By Holly Willard
Why Use Play?
Most parents have had the experience of hearing their words (good or bad) reflected in their child’s play. Here’s why: Play is the primary way that children:
- Learn about their world,
- Understand how things work,
- Express themselves,
- Develop new physical skills,
- Develop new mental skills, and
- Develop social skills and bonds.
We can understand our children better if we understand their play. By watching children play, we often learn more about their thoughts, feelings, motivations, and struggles than by talking with them! Play has been called the “language of childhood” and if we learn (or relearn) that language, we can build more satisfying relationships with our children.
Non-directive Play Therapy
Non-directive play or client-centered therapy allows the child to direct the play. The therapist uses reflective listening to encourage expression of feelings and observes behavior. Non-directive methods show unconditional acceptance and build trust. Children gain understanding of their problems and work toward their own solutions.
Directive Play Therapy
In directive play therapy, the therapist plays a bigger role and encourages the child to engage in specific activities. Directive play has an identified topic and goal. It is also used to teach children skills.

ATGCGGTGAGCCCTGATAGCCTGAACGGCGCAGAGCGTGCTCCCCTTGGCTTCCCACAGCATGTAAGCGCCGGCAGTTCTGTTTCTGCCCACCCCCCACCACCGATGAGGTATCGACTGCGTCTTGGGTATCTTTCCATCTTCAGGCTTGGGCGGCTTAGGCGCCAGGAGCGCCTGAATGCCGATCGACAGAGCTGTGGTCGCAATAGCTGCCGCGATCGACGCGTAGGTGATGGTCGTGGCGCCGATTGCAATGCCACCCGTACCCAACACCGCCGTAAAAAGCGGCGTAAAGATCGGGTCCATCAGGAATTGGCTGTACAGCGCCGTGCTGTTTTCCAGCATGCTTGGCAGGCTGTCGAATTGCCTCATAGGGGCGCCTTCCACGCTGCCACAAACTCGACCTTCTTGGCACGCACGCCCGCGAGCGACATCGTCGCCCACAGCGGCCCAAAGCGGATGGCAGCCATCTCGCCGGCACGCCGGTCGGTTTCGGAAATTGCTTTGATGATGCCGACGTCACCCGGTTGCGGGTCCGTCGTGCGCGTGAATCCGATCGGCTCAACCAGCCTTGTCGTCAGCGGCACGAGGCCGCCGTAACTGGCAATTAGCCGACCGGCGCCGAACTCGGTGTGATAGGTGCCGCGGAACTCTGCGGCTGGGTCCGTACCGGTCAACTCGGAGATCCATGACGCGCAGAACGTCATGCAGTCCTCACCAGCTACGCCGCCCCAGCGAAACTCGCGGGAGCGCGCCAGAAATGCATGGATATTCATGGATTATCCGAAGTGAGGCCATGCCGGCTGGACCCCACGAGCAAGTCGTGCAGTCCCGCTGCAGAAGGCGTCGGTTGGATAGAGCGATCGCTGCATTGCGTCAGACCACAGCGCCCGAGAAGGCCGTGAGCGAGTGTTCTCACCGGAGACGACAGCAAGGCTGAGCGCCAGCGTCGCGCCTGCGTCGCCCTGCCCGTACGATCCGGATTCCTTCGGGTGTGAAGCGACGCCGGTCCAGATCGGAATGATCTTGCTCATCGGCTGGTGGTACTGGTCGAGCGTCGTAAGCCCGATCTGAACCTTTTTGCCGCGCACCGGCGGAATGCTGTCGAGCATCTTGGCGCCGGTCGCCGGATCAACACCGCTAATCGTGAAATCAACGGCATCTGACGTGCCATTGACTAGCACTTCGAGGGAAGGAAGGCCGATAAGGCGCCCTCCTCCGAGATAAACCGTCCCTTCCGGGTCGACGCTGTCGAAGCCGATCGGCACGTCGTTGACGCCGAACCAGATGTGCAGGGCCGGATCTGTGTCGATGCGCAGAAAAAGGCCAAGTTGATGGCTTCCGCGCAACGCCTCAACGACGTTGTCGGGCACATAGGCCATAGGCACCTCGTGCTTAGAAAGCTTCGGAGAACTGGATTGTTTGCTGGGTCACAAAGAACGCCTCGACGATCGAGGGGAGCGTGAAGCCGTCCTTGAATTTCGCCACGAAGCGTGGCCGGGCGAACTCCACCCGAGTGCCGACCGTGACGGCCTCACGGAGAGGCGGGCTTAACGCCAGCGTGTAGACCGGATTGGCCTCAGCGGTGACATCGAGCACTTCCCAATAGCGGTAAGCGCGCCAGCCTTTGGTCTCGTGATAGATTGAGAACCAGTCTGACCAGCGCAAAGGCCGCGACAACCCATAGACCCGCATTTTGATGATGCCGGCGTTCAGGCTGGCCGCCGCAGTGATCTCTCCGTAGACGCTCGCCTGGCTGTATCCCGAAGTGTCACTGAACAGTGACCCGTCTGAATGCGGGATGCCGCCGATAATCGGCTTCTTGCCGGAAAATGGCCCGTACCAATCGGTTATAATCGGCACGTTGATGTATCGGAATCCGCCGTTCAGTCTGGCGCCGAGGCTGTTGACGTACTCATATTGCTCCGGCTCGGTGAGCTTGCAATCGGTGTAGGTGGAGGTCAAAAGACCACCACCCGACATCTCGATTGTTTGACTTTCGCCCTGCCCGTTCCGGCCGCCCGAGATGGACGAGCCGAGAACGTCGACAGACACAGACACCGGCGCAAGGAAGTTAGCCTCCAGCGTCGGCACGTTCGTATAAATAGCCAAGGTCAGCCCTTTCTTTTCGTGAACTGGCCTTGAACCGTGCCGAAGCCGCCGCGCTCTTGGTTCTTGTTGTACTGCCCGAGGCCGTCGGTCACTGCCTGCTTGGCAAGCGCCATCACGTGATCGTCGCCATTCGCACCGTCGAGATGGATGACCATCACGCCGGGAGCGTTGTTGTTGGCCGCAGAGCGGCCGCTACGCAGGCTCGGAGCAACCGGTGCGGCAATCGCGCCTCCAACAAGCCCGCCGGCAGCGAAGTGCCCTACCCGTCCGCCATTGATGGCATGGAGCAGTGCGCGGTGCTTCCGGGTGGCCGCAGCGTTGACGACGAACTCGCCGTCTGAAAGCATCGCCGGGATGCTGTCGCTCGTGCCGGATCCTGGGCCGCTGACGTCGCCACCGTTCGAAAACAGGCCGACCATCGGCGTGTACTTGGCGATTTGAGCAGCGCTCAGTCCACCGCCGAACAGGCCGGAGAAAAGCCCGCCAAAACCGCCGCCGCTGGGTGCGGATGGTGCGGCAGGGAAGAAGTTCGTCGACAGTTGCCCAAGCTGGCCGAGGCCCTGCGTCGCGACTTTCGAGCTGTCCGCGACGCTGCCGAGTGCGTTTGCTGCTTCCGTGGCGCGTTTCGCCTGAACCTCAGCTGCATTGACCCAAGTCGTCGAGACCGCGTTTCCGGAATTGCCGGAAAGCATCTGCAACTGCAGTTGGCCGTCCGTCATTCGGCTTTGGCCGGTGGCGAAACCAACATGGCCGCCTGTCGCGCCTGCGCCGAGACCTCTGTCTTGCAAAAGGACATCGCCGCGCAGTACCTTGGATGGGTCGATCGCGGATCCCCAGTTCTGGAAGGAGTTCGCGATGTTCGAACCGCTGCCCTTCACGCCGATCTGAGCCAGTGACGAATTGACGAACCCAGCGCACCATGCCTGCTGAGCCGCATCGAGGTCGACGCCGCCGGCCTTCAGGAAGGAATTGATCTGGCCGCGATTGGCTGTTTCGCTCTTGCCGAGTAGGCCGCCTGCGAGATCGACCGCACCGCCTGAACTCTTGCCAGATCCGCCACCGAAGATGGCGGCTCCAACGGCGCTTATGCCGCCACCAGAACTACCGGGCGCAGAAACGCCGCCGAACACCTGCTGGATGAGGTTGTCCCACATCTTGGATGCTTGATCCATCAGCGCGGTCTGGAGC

Types of Play
Assessment Play- Therapist observes child in numerous play to evaluate attachment, developmental level, mental health status, etc.
Expressive Arts Therapy- Drawing, painting, clay, poetry, dance/movement, etc.
Biblotherapy- Uses books to explore and teach concepts.
Filial Therapy (Child Parent Relationships)- Filial therapy (CPR) is a unique approach to therapy that emphasizes the parent-child relationship as a means of alleviating and preventing problems. The parent is involved in play therapy and taught how to implement methods in home.
Sand Tray Therapy- the child uses symbols to tell their story in the sand. Emphasizes tactile and sensory mediums.
Imaginary Play– dress up, doll houses, kitchen, puppets, blocks, etc.
“You can discover more about a person in an hour of play than in a year of conversation.” Plato
References: Innovations in Clinical Practice: A Source Book (Vol. 16) by L. VandeCreek, S. Knapp, and T.L., Jackson (des.)